CDC strengthens recommendation for pregnant women to get vaccinated against Covid-19

CDC strengthens recommendation for pregnant women to get vaccinated against Covid-19
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The US Centers for Disease Control and Prevention has updated its recommendation for pregnant people to get vaccinated against Covid-19.

Previously, the public health agency was vague in its recommendation. “If you are pregnant, you can receive a Covid-19 vaccine,” previous guidance read. Now, the CDC is strengthening its guidance, recommending that pregnant women should be vaccinated against Covid-19, based on new data about the safety of the vaccines.

“COVID-19 vaccination is recommended for all people 12 years and older, including people who are pregnant, breastfeeding, trying to get pregnant now, or might become pregnant in the future,” the new guidance reads.

“Evidence about the safety and effectiveness of COVID-19 vaccination during pregnancy has been growing. These data suggest that the benefits of receiving a COVID-19 vaccine outweigh any known or potential risks of vaccination during pregnancy,” the CDC adds in the updated guidance on its website.

“We are not seeing a signal of safety concerns of the vaccine in pregnancy,” Sascha Ellington, team lead for emergency preparedness and response in the CDC’s Division of Reproductive Health, told CNN on Wednesday.

Pregnant women are at an increased risk of getting severely ill from Covid-19 and “adverse pregnancy outcomes, such as preterm birth,” Ellington said. “This vaccine can prevent Covid-19, and so that’s the primary benefit.”

The agency said Wednesday that a new analysis of information from its V-SAFE database, used to track vaccine side effects and safety, found no increased risk for miscarriage among people who received either the Pfizer/BioNTech or Moderna coronavirus vaccines before 20 weeks of pregnancy. There were also no safety concerns among people who were vaccinated late in pregnancy — for themselves or for their babies.

The rate of miscarriage among vaccinated pregnant women was about 13%, which is consistent with the rate that would be expected among unvaccinated pregnant women, Ellington said. In response to the myth that the vaccine could cause fertility issues, she said, “There are no data to indicate that the vaccine has any effect on fertility.”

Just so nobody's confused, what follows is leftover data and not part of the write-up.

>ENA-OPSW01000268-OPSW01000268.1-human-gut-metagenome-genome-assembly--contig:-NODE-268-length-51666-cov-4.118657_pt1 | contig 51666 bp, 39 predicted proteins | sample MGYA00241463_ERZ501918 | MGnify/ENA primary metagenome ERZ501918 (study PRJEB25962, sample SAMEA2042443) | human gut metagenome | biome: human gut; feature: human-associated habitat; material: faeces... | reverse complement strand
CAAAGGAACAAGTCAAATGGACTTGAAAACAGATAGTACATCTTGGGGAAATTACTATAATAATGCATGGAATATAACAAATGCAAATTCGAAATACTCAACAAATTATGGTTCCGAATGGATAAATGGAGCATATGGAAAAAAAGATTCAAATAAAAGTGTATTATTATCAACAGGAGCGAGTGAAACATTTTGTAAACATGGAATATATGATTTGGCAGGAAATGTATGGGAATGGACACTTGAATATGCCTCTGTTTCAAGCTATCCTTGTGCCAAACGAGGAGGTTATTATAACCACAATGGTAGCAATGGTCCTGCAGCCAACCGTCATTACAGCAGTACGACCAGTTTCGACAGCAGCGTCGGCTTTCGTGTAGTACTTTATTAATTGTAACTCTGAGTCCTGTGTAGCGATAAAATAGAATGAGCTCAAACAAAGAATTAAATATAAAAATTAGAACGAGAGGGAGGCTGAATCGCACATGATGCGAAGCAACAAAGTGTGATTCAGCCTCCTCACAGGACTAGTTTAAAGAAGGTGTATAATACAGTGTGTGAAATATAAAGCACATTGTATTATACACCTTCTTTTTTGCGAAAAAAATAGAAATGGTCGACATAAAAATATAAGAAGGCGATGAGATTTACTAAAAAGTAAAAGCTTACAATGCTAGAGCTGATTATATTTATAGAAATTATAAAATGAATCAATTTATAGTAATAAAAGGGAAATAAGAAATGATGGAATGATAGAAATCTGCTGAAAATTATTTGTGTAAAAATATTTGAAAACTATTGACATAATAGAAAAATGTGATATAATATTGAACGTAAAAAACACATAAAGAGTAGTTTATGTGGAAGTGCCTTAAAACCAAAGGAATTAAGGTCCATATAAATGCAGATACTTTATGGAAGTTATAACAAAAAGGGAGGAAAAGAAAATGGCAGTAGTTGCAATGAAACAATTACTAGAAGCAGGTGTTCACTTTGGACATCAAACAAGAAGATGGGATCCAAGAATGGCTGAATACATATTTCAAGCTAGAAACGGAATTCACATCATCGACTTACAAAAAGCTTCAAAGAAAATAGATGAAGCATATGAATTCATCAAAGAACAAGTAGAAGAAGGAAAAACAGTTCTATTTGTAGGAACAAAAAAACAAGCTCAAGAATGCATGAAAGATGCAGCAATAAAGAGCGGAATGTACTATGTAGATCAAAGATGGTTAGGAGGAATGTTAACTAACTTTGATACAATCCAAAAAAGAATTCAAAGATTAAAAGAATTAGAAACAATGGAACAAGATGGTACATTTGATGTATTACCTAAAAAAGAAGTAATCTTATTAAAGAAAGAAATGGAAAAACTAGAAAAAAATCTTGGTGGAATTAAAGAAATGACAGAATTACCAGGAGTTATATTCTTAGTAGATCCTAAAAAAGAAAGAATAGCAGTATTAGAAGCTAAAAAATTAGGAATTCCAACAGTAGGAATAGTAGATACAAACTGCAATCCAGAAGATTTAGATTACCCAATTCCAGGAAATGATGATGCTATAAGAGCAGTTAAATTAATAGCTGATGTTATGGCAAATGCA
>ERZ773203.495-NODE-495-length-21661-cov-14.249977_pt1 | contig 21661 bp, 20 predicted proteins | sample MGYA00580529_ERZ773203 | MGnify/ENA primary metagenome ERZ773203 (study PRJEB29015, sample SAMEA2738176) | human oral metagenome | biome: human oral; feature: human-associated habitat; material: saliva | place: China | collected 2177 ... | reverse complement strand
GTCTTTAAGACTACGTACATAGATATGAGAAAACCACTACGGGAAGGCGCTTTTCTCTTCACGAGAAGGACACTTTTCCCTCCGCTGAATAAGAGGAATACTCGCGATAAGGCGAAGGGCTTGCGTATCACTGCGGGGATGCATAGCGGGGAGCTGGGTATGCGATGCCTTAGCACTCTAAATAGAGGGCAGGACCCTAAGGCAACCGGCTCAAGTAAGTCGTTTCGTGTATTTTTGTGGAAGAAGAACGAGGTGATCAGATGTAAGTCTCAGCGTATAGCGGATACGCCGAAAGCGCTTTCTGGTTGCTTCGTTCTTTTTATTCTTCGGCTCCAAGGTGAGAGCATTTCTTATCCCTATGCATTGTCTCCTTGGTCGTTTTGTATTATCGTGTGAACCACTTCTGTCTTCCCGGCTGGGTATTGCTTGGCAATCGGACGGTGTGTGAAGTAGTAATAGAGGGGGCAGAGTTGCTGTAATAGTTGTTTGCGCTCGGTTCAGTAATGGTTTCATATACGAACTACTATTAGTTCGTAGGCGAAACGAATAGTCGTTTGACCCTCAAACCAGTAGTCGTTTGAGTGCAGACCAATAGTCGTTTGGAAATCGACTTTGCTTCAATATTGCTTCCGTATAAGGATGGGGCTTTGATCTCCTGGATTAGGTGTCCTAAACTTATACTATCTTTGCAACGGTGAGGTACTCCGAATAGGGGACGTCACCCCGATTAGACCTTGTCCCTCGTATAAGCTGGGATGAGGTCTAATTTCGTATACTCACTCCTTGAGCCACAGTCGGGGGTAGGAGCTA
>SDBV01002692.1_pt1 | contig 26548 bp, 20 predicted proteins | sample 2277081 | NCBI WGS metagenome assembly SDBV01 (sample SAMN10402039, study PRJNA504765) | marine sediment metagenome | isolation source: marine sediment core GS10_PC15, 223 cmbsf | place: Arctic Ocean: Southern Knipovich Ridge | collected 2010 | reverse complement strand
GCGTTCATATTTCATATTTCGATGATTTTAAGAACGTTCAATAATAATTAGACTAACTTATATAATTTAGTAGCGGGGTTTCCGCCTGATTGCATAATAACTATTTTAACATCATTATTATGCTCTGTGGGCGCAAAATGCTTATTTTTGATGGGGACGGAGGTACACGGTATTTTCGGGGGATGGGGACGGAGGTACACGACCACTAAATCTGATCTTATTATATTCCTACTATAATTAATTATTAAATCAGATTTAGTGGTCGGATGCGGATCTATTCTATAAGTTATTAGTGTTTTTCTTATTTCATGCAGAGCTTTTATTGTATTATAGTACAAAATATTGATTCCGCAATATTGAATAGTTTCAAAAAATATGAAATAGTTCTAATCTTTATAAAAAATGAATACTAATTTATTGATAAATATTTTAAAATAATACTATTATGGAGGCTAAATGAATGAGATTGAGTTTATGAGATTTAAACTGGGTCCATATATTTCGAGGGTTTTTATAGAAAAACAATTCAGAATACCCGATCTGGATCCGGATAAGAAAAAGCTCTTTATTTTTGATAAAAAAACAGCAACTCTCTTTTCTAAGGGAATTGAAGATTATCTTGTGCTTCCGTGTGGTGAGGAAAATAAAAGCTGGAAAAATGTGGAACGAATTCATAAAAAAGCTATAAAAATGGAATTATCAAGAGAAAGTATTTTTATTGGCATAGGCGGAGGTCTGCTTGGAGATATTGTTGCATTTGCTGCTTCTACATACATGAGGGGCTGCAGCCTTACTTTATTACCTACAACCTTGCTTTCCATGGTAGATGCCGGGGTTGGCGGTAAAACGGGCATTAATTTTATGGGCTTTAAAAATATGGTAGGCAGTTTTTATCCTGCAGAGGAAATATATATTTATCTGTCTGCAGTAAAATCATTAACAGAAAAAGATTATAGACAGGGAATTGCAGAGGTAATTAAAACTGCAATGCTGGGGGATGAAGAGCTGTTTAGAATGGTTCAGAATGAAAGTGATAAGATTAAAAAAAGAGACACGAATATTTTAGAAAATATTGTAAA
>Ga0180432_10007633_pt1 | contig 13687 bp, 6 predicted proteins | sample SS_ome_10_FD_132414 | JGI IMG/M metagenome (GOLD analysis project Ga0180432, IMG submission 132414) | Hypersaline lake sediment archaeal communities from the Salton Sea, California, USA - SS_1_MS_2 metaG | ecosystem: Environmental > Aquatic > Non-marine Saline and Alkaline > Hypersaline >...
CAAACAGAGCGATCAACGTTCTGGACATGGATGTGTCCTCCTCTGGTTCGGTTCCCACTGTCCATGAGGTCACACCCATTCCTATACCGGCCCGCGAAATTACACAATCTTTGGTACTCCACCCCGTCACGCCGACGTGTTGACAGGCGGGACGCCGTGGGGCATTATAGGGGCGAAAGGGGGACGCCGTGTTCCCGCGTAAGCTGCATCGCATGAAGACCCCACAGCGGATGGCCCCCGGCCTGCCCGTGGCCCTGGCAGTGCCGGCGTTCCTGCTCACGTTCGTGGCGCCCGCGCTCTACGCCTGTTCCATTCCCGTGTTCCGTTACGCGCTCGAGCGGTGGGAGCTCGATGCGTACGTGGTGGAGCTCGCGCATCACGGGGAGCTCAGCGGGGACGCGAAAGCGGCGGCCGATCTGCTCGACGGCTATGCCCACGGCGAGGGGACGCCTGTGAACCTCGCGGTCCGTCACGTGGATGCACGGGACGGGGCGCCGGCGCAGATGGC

The website reflects this, also. “There is currently no evidence that any vaccines, including COVID-19 vaccines, cause fertility problems in women or men,” it says.

The CDC says that it recommends Covid-19 vaccination for everyone ages 12 and older, including those who may be pregnant, breastfeeding, or who are trying to get pregnant.

As of July 31, only around 23% of pregnant women in the United States have received at least one dose of coronavirus vaccine, Ellington said. “The vaccine coverage of 23% does give us an indication that it is below where we want it to be,” she added.

In late July, two leading organizations that represent obstetricians and gynecologists recommended that anyone who is pregnant should be vaccinated against Covid-19. The groups had previously said Covid-19 vaccines “should not be withheld” from someone because they are pregnant, but did not specifically recommend they get one.

The American College of Obstetricians and Gynecologists (ACOG) and the Society for Maternal-Fetal Medicine (SMFM) said their recommendations were based on safety evidence from thousands of pregnant women.

The associations also cite the country’s low vaccination rate and the recent increase in cases.

The two groups urge their members to “enthusiastically recommend vaccination” to their patients.

The-CNN-Wire
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